- "Suburbia is where the developer bulldozes out the trees, then names the streets after them."
Bill Vaughan, US columnist and author (1915 - 1977)
- "Our enormously productive economy demands that we make consumption our way of life, that we convert the buying and use of goods into rituals, that we seek our spiritual satisfaction, our ego satisfaction, in consumption ... We need things consumed, burned up, worn out, replaced, and discarded at an ever increasing rate ... the total effect of all the advertising and promotion and selling is to create and maintain the multiplicity and intensity of wants."
Victor Lebow, US retailing analyst and marketing consultant, in 1955
27 March 2010
24 March 2010
If the video doesn't show below, please go to the original site (link above) to watch! This is very definitely worthy of extra thought.
Edit: 3 hours later...
Based upon some feedback I should provide this warning: This is very graphic documentary footage of what really happened under Fascists. If you don't feel you can handle it, please don't press play.
March 23rd, 2010
In the weeks before the US Congress passed major healthcare reform, select members of the political right (from “the base” on up to the leadership) repeated the claim that the Obama administration was turning America into a fascist/totalitarian/Maoist/Nazi state. The language was inflammatory and reckless, and it deeply trivialized the past. Now, it’s time for a little reality check. This is what fascism & totalitarianism actually look like. It looks like prison camps, torture, starvation, the bleakest of bleak conditions, and mass death, running into the millions. And take note: there’s not much healthcare going to the uninsured in this world (nor a strident political opposition, I can assure you). This wartime documentary, Death Mills (above), comes from the great director Billy Wilder (Double Indemnity, Sunset Boulevard). It was intended to educate Germans about the atrocities committed by the Nazi regime. But, apparently it still has educational value for Congressmen, pundits and tea partiers today. Unless, of course, these folks were just being cynical all along.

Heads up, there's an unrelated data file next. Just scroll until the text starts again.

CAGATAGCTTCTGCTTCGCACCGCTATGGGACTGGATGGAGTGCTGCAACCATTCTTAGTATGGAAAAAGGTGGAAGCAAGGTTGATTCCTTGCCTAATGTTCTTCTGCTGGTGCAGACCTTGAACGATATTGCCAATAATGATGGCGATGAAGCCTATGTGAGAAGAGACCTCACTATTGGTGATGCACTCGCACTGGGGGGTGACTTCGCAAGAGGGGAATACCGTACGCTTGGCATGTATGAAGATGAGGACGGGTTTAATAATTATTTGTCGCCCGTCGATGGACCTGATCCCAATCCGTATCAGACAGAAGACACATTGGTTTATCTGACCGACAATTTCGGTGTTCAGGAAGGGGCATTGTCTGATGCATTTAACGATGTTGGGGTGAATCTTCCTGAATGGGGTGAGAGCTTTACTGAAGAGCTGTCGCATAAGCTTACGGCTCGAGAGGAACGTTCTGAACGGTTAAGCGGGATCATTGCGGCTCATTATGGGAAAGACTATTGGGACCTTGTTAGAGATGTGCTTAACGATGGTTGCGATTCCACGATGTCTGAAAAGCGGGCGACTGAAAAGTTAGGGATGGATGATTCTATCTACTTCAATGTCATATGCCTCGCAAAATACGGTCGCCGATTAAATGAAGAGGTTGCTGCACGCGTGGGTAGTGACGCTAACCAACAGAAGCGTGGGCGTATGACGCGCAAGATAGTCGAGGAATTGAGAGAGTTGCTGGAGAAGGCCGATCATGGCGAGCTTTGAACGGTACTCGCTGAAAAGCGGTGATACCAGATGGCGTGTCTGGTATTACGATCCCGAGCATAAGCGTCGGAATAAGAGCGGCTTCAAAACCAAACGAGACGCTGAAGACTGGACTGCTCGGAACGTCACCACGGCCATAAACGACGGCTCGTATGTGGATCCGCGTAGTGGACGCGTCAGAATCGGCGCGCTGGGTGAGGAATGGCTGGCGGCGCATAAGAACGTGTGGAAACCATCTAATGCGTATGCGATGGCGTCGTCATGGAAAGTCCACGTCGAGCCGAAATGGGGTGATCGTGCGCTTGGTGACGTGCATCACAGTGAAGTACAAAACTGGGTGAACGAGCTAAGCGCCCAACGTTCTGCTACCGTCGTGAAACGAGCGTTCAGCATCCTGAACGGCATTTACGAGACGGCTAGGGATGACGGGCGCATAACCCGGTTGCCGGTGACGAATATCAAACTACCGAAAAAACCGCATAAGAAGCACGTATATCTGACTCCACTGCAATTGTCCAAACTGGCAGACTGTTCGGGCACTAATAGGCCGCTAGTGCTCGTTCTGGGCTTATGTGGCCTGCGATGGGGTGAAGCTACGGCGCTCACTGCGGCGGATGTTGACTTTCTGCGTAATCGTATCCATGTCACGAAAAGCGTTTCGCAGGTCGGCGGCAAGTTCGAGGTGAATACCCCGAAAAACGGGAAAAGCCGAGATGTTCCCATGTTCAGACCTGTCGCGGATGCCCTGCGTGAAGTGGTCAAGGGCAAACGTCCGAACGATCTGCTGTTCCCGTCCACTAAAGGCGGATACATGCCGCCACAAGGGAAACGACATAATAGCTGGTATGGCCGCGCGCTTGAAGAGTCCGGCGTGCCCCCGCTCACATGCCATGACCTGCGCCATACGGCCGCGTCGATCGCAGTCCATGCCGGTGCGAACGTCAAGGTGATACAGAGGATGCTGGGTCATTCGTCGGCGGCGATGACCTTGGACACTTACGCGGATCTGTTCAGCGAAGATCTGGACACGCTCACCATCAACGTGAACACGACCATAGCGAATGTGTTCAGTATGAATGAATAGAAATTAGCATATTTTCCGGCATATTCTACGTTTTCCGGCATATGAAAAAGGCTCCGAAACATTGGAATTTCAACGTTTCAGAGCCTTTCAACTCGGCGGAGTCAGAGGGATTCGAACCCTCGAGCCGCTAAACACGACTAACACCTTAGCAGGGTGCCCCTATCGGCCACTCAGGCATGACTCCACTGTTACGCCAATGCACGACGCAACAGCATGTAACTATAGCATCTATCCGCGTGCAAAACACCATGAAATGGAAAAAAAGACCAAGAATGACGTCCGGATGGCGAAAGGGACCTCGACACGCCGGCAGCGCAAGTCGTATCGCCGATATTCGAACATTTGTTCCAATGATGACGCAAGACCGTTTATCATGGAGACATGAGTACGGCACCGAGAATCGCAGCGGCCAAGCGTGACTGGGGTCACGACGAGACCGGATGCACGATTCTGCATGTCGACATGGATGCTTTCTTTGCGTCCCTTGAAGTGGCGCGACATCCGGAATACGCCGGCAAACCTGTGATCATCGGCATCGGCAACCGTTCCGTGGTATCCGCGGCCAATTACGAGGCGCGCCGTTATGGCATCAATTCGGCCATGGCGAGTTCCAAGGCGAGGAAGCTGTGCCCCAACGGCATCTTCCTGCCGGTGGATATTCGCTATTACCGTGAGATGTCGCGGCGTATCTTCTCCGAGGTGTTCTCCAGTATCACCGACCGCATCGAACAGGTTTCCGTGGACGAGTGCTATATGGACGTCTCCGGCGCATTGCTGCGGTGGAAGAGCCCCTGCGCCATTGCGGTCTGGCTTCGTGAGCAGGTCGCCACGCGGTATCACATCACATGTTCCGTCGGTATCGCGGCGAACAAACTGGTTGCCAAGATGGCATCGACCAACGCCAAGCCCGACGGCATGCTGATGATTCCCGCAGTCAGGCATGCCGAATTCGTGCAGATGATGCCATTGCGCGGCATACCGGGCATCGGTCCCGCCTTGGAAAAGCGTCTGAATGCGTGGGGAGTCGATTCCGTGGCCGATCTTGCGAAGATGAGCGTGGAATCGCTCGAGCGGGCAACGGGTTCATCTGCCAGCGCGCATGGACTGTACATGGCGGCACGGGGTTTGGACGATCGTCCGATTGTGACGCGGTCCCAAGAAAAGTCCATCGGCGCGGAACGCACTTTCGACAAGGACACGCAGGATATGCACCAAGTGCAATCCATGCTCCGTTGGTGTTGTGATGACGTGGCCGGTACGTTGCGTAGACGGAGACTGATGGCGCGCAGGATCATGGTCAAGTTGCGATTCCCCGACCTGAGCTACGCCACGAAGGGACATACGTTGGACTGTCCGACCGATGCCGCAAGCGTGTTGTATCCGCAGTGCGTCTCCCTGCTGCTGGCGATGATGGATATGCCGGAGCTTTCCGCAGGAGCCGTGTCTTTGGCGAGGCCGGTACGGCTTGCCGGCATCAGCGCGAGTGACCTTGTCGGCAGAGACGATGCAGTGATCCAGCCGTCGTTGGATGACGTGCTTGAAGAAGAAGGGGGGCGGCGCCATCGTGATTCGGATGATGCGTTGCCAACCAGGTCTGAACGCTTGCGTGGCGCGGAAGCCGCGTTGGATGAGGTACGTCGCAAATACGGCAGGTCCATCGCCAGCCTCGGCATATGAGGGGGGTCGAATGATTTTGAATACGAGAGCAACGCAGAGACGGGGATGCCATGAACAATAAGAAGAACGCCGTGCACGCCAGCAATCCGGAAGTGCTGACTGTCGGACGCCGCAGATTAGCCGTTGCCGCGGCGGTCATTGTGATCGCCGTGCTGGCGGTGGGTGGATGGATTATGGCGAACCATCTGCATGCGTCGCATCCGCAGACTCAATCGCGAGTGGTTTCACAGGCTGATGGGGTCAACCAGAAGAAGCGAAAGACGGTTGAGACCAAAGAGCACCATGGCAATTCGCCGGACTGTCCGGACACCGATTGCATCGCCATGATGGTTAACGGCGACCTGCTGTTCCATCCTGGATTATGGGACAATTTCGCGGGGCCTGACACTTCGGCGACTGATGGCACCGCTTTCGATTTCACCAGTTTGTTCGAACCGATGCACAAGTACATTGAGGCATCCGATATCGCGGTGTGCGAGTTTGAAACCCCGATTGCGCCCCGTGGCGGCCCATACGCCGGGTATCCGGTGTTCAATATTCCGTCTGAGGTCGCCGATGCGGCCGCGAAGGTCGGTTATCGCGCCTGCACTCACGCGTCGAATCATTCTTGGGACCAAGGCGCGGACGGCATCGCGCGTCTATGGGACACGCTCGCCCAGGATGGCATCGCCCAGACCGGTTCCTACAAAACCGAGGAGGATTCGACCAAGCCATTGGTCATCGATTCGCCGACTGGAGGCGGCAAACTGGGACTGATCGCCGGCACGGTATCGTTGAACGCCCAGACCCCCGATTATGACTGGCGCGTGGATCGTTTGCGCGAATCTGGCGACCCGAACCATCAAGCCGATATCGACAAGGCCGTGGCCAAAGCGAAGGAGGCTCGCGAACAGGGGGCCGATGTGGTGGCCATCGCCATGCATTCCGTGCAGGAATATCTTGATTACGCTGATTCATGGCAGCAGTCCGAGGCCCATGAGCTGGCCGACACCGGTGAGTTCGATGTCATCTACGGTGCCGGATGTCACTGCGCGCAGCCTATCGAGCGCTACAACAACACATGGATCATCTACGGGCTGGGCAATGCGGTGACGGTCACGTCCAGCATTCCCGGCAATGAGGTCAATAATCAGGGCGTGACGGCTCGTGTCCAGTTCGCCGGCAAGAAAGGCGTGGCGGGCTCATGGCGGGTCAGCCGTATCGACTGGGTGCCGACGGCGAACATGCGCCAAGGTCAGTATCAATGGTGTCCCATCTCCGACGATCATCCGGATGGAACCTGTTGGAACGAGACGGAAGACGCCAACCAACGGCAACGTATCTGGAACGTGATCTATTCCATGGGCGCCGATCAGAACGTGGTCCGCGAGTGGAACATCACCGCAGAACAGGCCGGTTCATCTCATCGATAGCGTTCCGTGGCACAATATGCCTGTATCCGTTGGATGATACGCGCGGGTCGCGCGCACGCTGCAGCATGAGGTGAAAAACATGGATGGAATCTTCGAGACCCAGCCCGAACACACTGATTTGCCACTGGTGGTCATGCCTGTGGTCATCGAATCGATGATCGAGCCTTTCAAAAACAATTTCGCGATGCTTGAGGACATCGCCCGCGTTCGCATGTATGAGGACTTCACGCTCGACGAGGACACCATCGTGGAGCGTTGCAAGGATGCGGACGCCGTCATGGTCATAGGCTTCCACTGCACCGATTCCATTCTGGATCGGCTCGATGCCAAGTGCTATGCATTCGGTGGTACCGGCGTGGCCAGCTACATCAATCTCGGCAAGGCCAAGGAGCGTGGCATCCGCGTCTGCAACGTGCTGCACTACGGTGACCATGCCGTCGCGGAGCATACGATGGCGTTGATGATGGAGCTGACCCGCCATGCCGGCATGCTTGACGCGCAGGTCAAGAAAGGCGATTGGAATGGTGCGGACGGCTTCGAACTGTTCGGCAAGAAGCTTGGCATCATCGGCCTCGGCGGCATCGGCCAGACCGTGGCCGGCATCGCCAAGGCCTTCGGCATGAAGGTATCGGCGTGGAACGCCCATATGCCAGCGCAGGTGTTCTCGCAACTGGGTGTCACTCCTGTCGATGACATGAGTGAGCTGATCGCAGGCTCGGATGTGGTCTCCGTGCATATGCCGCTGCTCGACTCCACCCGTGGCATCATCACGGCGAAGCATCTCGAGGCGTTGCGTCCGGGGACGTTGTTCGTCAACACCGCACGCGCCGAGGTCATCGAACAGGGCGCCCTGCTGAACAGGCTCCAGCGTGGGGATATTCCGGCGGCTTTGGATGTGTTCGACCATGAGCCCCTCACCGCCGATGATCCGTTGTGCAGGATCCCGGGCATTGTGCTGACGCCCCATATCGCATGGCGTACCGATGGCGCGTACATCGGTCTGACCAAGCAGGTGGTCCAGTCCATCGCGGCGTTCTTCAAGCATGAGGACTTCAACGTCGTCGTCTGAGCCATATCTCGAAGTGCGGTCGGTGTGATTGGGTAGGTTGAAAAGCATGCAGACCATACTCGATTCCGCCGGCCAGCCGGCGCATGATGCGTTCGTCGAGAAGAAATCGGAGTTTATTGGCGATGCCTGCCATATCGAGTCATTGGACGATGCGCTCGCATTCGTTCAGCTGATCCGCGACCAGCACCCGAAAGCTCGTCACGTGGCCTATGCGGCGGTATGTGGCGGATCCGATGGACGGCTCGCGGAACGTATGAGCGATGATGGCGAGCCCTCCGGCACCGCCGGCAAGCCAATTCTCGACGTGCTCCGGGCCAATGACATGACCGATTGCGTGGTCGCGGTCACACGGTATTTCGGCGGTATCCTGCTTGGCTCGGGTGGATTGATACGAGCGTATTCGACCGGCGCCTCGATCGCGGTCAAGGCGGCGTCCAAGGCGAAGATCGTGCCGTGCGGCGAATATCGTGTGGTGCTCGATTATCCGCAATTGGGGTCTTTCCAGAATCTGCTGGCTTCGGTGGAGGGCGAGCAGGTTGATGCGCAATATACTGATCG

For those who opposed the healthcare plan intelligently and civilly, don’t take offense. This is not about healthcare per se. It’s about intellectual honesty … or at least setting the historical record straight.
20 March 2010
Game Changers: How Online Gamers Can Solve Real World Problems | TakePart Social Action Network: Important Issues, Activism, Environmental, Human Rights, Political News
Take Note MMORPG folks, especially WOW people, this one's for you!
How about a little inspiration for your Friday morning, folks? It doesn't get much better than Jane McGonigal's talk at last month's TED (Technology, Entertainment, Design) conference.
The 20-minute video is after the jump; a full viewing is highly recommended. But here's the gist for those of you without time to spare: online gamers have the skills, the endurance, and the opportunity to play a serious role in changing the world. McGonigal, director of games research and development at the Institute for the Future, believes that games help players develop many of the tools it takes to make a difference: collaboration, perseverance, ambition, creativity.
In short, we've got an army of what she calls "super-empowered hopeful individuals" just waiting for a way to translate all that virtual success into some real world good.
These people know how to work with others to solve seemingly insurmountable problems. And the amount of time gamers spend doing so—World of Warcrafters have collectively dedicated 5.93 million years, she says—means that hundreds of millions of people around the world are fine-tuning those tools. The average young person in a game-heavy country
16 March 2010
15 March 2010
We're living in an Orwellian world, and we're just letting it happen, under the assumption that going along will make us safer. FYI: Safety isn't the only thing in life.